109r), fishes (including a swordfish, 112r), all manner of creeping things, serpents, some beast with an upset stomach (115v), a cat (117r), a distinctly unthreatening crocodile («κορκόδυλος») & alia plura.

108r  Along with the pictures of fowl, one at the top of the page of two seated, bearded figures, the more prominent labeled «ἁπόκρατίου» [sic] and the other «ομην[?]».

125v  Two figures resembling those on 97v, labeled Ποσειδώνιος and Ξενοκράτης.

132r  A group portrait of Julian the Apostate and his Arrian friend Aëtius, with the lesser figures of Hermophilus, Magistrian and Basus.

134r  At the end of the work several lines of appreviations and symbols, and three largeish concentric circles around a pentagram.

134v  A portrait, taking the whole page, of a physician named Isaac, flanked by an explanation for hair-growth, «ἰστέον ὅτι ἡ γέν[νησις] τῶν τριχῶν γίνεται ἀπὸ τῶν χ[ο]λωδῶν καὶ παχέων ἀναυθμιάσεων.»

154v  Two figures, the more prominent bearded and seated, named Δέσμ[ιος?] and the lesser, standing and clean-shaven, Φαυστῖνος.

167r  A seated figure (cujus nomen nos eludit) exchanging a cup with the monk Clement.

172v  Aëtius sits, with writing upon a stand, before four or five women, whose caption seems to read «γυναῖκες».

183r  Philotimus, seated, sees an ἀσθενής, with something coming from the latter’s mouth.

188v  A bearded man sits before a woman and two children, one with her hand on his knee and the other holding a chalice. The woman hands him, or takes from him, a rectangular item. Between him and them is a snake, whose chin he has his hand under.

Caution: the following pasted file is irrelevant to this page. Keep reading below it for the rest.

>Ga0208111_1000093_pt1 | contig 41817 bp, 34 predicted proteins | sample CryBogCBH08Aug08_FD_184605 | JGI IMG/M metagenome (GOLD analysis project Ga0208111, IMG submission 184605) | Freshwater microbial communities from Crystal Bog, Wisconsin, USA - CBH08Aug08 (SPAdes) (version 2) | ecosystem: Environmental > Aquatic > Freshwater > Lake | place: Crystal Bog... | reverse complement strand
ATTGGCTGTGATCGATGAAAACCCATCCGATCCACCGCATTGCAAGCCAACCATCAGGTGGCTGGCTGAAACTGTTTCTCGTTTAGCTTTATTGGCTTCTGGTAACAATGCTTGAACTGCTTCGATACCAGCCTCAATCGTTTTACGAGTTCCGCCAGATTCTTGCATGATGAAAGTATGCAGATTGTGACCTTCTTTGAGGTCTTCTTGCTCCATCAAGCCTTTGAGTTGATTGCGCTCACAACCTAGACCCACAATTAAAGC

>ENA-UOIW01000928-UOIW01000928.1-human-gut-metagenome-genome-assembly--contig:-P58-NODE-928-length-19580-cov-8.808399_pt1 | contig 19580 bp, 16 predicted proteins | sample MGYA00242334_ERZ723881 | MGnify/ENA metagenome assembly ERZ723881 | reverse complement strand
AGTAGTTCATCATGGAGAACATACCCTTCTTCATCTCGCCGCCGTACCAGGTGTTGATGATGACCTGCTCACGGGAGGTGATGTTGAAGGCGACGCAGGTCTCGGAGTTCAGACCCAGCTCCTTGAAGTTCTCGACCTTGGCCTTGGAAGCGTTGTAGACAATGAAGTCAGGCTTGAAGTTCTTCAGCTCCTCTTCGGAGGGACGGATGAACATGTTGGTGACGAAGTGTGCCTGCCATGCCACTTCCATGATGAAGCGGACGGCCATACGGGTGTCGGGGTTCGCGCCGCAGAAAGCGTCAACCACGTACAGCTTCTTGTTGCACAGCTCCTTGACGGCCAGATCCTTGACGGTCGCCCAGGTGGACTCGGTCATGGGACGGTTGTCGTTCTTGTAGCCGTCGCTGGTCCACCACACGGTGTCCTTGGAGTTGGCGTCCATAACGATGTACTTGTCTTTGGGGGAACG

205v  A (woman?) titled ὑπόλοφος hands an object to a bearded man, whose name we can’t make out.

209v/210r  Charts for alchemy or astrology or other pseudo-science and an image of Philo Judæus at a table with strange objects. A list follows.

214r  Magnus Sophista, a second character, (a Cappadocian?) and Cyrus. A potion or some such thing is involved.

218r  A large figure of Octarius and a smaller of (Γείλινος?).

255v  Serapion and Praxagoras; between them a youth with mortar and pestle.

260r  Two figures, a large, bearded Erasistratus and a shorter, clean-shaven Ἀλεξανδρεύς.

268r-272v  Astronomical charts and figures.

286r  Leo Sapientissimus, seated with writing before him.  Several pages following have oracles or such, half a dozen per page.

297r  Large image of seated figure, «ὁ Πέρσος [οὕτω] Ἄραψ, ὁ Ζανατὴς ὁ ἀλ[χ]ημιστής».

312r  A human anatomy, his various parts assigned astrological symbols vel simm.  His membrum virile is labeled, whether in earnest or in jest, ψῶλος.

315r  Eudoxius the Egyptian astrologer holds a long scroll and speaks to three smaller men.  Several pages follow of explanations of signs.

321v  Another anatomy, given similar signs.

335r  Large image of concentric circles, apparently a (heliocentric?) cosmos.

337v/338r  Pictures, the first perhaps of an orchard.

341v  The astronomer Hercules and a disciple.

345r  An image of alchemical or mystical appearance of two figures on a path.

346r  A master and disciple.

346v-349r  Various figures seeking φώτισις.

350r  Text crossed through, as in disapprobation, but quite legible.

350v  An astrologer and his victim.

351v  A lecanomancer or hydromancer, and his.

354r  Man with towel and smiley face.  Other semi-marginal pictures follow, including another smiley face (355v) and a charming deer (356r).